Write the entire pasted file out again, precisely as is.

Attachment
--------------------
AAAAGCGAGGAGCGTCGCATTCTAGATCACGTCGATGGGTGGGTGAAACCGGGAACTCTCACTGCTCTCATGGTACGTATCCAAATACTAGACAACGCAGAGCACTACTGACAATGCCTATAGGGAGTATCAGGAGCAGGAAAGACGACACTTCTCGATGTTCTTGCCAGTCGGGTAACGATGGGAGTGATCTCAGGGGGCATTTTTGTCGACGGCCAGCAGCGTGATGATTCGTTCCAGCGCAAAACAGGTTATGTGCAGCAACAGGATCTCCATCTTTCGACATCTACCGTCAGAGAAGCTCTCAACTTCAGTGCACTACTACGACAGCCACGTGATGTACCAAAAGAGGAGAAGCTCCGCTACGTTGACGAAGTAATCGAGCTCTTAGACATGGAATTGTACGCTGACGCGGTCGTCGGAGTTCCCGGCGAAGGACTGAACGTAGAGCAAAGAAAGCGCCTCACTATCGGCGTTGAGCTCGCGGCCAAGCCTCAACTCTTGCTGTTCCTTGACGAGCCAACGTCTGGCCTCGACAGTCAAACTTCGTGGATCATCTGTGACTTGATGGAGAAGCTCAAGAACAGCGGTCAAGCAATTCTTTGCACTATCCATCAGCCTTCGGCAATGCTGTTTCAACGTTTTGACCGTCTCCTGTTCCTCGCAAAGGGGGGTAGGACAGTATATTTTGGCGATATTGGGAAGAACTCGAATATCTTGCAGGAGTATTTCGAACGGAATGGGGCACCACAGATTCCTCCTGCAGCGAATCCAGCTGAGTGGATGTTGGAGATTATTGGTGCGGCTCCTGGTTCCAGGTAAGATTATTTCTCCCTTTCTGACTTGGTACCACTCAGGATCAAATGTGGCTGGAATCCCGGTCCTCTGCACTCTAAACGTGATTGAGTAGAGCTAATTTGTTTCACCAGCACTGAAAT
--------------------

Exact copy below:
AAAAGCGAGGAGCGTCGCATTCTAGATCACGTCGATGGGTGGGTGAAACCGGGAACTCTCACTGCTCTCATGGTACGTATCCAAATACTAGACAACGCAGAGCACTACTGACAATGCCTATAGGGAGTATCAGGAGCAGGAAAGACGACACTTCTCGATGTTCTTGCCAGTCGGGTAACGATGGGAGTGATCTCAGGGGGCATTTTTGTCGACGGCCAGCAGCGTGATGATTCGTTCCAGCGCAAAACAGGTTATGTGCAGCAACAGGATCTCCATCTTTCGACATCTACCGTCAGAGAAGCTCTCAACTTCAGTGCACTACTACGACAGCCACGTGATGTACCAAAAGAGGAGAAGCTCCGCTACGTTGACGAAGTAATCGAGCTCTTAGACATGGAATTGTACGCTGACGCGGTCGTCGGAGTTCCCGGCGAAGGACTGAACGTAGAGCAAAGAAAGCGCCTCACTATCGGCGTTGAGCTCGCGGCCAAGCCTCAACTCTTGCTGTTCCTTGACGAGCCAACGTCTGGCCTCGACAGTCAAACTTCGTGGATCATCTGTGACTTGATGGAGAAGCTCAAGAACAGCGGTCAAGCAATTCTTTGCACTATCCATCAGCCTTCGGCAATGCTGTTTCAACGTTTTGACCGTCTCCTGTTCCTCGCAAAGGGGGGTAGGACAGTATATTTTGGCGATATTGGGAAGAACTCGAATATCTTGCAGGAGTATTTCGAACGGAATGGGGCACCACAGATTCCTCCTGCAGCGAATCCAGCTGAGTGGATGTTGGAGATTATTGGTGCGGCTCCTGGTTCCAGGTAAGATTATTTCTCCCTTTCTGACTTGGTACCACTCAGGATCAAATGTGGCTGGAATCCCGGTCCTCTGCACTCTAAACGTGATTGAGTAGAGCTAATTTGTTTCACCAGCACTGAAAT